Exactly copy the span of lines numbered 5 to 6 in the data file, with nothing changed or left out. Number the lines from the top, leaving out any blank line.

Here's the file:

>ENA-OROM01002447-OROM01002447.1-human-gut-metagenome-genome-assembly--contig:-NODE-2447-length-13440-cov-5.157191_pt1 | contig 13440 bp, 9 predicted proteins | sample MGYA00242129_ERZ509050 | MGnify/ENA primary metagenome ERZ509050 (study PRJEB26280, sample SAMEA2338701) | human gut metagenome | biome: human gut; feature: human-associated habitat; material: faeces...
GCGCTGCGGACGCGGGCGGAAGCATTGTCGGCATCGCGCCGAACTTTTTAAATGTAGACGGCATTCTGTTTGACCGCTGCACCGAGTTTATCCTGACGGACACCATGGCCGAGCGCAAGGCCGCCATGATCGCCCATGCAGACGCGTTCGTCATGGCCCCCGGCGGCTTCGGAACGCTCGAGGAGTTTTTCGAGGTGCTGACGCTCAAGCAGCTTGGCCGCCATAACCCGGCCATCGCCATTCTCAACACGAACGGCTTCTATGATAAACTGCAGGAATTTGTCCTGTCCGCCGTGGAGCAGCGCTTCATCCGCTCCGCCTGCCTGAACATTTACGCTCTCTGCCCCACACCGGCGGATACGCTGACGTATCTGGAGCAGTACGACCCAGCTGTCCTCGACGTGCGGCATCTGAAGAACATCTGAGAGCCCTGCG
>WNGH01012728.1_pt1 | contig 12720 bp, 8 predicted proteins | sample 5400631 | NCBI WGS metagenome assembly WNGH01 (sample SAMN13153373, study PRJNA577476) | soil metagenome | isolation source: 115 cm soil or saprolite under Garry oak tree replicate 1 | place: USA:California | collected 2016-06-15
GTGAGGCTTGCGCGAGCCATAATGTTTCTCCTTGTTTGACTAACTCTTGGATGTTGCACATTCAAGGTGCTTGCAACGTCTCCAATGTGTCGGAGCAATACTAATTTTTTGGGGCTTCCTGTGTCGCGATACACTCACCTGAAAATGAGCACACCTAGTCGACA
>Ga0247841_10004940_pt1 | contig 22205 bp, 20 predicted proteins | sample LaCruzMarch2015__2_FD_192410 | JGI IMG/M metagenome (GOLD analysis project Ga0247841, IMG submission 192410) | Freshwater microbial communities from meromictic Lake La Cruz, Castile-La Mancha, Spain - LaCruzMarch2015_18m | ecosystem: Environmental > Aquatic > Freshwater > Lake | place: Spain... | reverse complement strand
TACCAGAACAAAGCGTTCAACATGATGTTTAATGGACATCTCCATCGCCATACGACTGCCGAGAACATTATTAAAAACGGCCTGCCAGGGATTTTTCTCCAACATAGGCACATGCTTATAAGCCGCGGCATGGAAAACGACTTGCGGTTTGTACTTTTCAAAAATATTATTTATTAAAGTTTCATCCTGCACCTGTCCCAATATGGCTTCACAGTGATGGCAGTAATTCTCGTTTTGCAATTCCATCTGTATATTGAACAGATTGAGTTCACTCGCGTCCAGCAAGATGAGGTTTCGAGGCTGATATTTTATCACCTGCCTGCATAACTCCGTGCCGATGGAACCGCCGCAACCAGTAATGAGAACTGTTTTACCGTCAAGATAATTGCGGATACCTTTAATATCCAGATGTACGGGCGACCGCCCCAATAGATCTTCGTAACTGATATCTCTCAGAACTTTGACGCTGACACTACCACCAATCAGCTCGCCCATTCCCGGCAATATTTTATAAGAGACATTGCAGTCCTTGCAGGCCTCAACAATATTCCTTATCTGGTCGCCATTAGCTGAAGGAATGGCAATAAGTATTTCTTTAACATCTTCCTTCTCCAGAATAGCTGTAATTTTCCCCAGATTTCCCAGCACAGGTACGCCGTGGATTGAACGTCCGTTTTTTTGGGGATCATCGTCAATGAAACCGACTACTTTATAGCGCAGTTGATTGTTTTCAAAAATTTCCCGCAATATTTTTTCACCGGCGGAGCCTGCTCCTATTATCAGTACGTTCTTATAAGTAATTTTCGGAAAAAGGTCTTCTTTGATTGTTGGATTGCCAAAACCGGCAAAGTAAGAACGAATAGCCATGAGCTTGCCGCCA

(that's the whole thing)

>Ga0247841_10004940_pt1 | contig 22205 bp, 20 predicted proteins | sample LaCruzMarch2015__2_FD_192410 | JGI IMG/M metagenome (GOLD analysis project Ga0247841, IMG submission 192410) | Freshwater microbial communities from meromictic Lake La Cruz, Castile-La Mancha, Spain - LaCruzMarch2015_18m | ecosystem: Environmental > Aquatic > Freshwater > Lake | place: Spain... | reverse complement strand
TACCAGAACAAAGCGTTCAACATGATGTTTAATGGACATCTCCATCGCCATACGACTGCCGAGAACATTATTAAAAACGGCCTGCCAGGGATTTTTCTCCAACATAGGCACATGCTTATAAGCCGCGGCATGGAAAACGACTTGCGGTTTGTACTTTTCAAAAATATTATTTATTAAAGTTTCATCCTGCACCTGTCCCAATATGGCTTCACAGTGATGGCAGTAATTCTCGTTTTGCAATTCCATCTGTATATTGAACAGATTGAGTTCACTCGCGTCCAGCAAGATGAGGTTTCGAGGCTGATATTTTATCACCTGCCTGCATAACTCCGTGCCGATGGAACCGCCGCAACCAGTAATGAGAACTGTTTTACCGTCAAGATAATTGCGGATACCTTTAATATCCAGATGTACGGGCGACCGCCCCAATAGATCTTCGTAACTGATATCTCTCAGAACTTTGACGCTGACACTACCACCAATCAGCTCGCCCATTCCCGGCAATATTTTATAAGAGACATTGCAGTCCTTGCAGGCCTCAACAATATTCCTTATCTGGTCGCCATTAGCTGAAGGAATGGCAATAAGTATTTCTTTAACATCTTCCTTCTCCAGAATAGCTGTAATTTTCCCCAGATTTCCCAGCACAGGTACGCCGTGGATTGAACGTCCGTTTTTTTGGGGATCATCGTCAATGAAACCGACTACTTTATAGCGCAGTTGATTGTTTTCAAAAATTTCCCGCAATATTTTTTCACCGGCGGAGCCTGCTCCTATTATCAGTACGTTCTTATAAGTAATTTTCGGAAAAAGGTCTTCTTTGATTGTTGGATTGCCAAAACCGGCAAAGTAAGAACGAATAGCCATGAGCTTGCCGCCA